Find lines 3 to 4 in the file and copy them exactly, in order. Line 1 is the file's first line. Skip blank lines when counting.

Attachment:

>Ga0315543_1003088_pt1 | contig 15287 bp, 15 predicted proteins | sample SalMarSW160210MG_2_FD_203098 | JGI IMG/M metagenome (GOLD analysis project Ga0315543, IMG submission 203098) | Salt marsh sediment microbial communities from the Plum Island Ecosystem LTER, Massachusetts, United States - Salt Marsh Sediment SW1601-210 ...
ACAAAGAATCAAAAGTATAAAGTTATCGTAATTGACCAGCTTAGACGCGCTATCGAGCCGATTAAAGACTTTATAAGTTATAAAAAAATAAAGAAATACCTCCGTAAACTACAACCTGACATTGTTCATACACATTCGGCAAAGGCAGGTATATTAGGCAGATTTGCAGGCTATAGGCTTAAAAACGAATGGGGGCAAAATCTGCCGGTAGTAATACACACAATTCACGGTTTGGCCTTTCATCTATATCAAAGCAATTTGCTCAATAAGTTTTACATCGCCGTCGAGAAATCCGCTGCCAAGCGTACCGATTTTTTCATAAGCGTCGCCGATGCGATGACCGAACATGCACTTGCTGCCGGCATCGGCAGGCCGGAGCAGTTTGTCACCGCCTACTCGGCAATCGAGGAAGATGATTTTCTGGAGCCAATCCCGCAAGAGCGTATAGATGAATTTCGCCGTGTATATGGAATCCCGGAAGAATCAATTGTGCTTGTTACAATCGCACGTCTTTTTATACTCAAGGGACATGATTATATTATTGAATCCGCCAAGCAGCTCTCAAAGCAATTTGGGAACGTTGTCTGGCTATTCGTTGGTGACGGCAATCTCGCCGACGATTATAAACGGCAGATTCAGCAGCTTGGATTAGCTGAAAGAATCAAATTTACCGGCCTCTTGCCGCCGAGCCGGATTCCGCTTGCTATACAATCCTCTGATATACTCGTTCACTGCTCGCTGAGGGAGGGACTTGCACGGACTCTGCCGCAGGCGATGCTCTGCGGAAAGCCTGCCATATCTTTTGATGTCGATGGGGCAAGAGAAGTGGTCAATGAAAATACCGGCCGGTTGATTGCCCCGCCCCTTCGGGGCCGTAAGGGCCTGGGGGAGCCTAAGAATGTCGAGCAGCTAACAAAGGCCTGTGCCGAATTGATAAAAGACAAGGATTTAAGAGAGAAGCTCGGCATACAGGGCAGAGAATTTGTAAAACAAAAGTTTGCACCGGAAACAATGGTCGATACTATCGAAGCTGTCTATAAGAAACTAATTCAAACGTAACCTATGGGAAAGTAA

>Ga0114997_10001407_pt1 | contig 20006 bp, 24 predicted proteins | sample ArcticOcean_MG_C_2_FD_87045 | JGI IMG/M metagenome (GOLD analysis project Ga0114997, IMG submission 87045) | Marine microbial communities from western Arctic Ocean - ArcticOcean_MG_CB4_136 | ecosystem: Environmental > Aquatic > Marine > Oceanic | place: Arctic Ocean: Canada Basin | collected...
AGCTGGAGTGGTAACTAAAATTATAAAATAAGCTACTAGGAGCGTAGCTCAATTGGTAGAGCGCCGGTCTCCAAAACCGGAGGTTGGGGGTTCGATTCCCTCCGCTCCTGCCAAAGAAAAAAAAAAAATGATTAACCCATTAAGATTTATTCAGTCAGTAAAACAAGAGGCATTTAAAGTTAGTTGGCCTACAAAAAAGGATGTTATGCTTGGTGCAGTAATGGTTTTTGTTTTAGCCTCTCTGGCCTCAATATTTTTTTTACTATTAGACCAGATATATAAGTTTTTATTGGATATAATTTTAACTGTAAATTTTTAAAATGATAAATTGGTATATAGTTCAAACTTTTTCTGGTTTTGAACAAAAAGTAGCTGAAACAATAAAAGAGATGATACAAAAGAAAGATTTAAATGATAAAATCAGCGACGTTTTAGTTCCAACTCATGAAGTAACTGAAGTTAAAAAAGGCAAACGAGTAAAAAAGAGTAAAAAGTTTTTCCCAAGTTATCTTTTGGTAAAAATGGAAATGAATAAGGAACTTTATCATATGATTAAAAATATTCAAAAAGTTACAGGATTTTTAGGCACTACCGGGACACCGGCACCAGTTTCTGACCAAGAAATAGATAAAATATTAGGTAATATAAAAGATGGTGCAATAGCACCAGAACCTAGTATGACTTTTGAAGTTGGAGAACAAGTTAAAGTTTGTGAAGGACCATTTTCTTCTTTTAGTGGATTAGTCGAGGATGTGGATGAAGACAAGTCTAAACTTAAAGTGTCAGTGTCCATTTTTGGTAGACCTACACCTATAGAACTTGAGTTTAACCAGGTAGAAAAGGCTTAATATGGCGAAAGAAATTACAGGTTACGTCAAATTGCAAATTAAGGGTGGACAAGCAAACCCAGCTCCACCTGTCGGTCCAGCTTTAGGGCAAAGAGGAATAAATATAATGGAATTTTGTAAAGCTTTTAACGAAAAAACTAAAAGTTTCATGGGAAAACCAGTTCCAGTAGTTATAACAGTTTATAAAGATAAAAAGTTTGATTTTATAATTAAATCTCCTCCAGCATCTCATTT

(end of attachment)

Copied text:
>Ga0114997_10001407_pt1 | contig 20006 bp, 24 predicted proteins | sample ArcticOcean_MG_C_2_FD_87045 | JGI IMG/M metagenome (GOLD analysis project Ga0114997, IMG submission 87045) | Marine microbial communities from western Arctic Ocean - ArcticOcean_MG_CB4_136 | ecosystem: Environmental > Aquatic > Marine > Oceanic | place: Arctic Ocean: Canada Basin | collected...
AGCTGGAGTGGTAACTAAAATTATAAAATAAGCTACTAGGAGCGTAGCTCAATTGGTAGAGCGCCGGTCTCCAAAACCGGAGGTTGGGGGTTCGATTCCCTCCGCTCCTGCCAAAGAAAAAAAAAAAATGATTAACCCATTAAGATTTATTCAGTCAGTAAAACAAGAGGCATTTAAAGTTAGTTGGCCTACAAAAAAGGATGTTATGCTTGGTGCAGTAATGGTTTTTGTTTTAGCCTCTCTGGCCTCAATATTTTTTTTACTATTAGACCAGATATATAAGTTTTTATTGGATATAATTTTAACTGTAAATTTTTAAAATGATAAATTGGTATATAGTTCAAACTTTTTCTGGTTTTGAACAAAAAGTAGCTGAAACAATAAAAGAGATGATACAAAAGAAAGATTTAAATGATAAAATCAGCGACGTTTTAGTTCCAACTCATGAAGTAACTGAAGTTAAAAAAGGCAAACGAGTAAAAAAGAGTAAAAAGTTTTTCCCAAGTTATCTTTTGGTAAAAATGGAAATGAATAAGGAACTTTATCATATGATTAAAAATATTCAAAAAGTTACAGGATTTTTAGGCACTACCGGGACACCGGCACCAGTTTCTGACCAAGAAATAGATAAAATATTAGGTAATATAAAAGATGGTGCAATAGCACCAGAACCTAGTATGACTTTTGAAGTTGGAGAACAAGTTAAAGTTTGTGAAGGACCATTTTCTTCTTTTAGTGGATTAGTCGAGGATGTGGATGAAGACAAGTCTAAACTTAAAGTGTCAGTGTCCATTTTTGGTAGACCTACACCTATAGAACTTGAGTTTAACCAGGTAGAAAAGGCTTAATATGGCGAAAGAAATTACAGGTTACGTCAAATTGCAAATTAAGGGTGGACAAGCAAACCCAGCTCCACCTGTCGGTCCAGCTTTAGGGCAAAGAGGAATAAATATAATGGAATTTTGTAAAGCTTTTAACGAAAAAACTAAAAGTTTCATGGGAAAACCAGTTCCAGTAGTTATAACAGTTTATAAAGATAAAAAGTTTGATTTTATAATTAAATCTCCTCCAGCATCTCATTT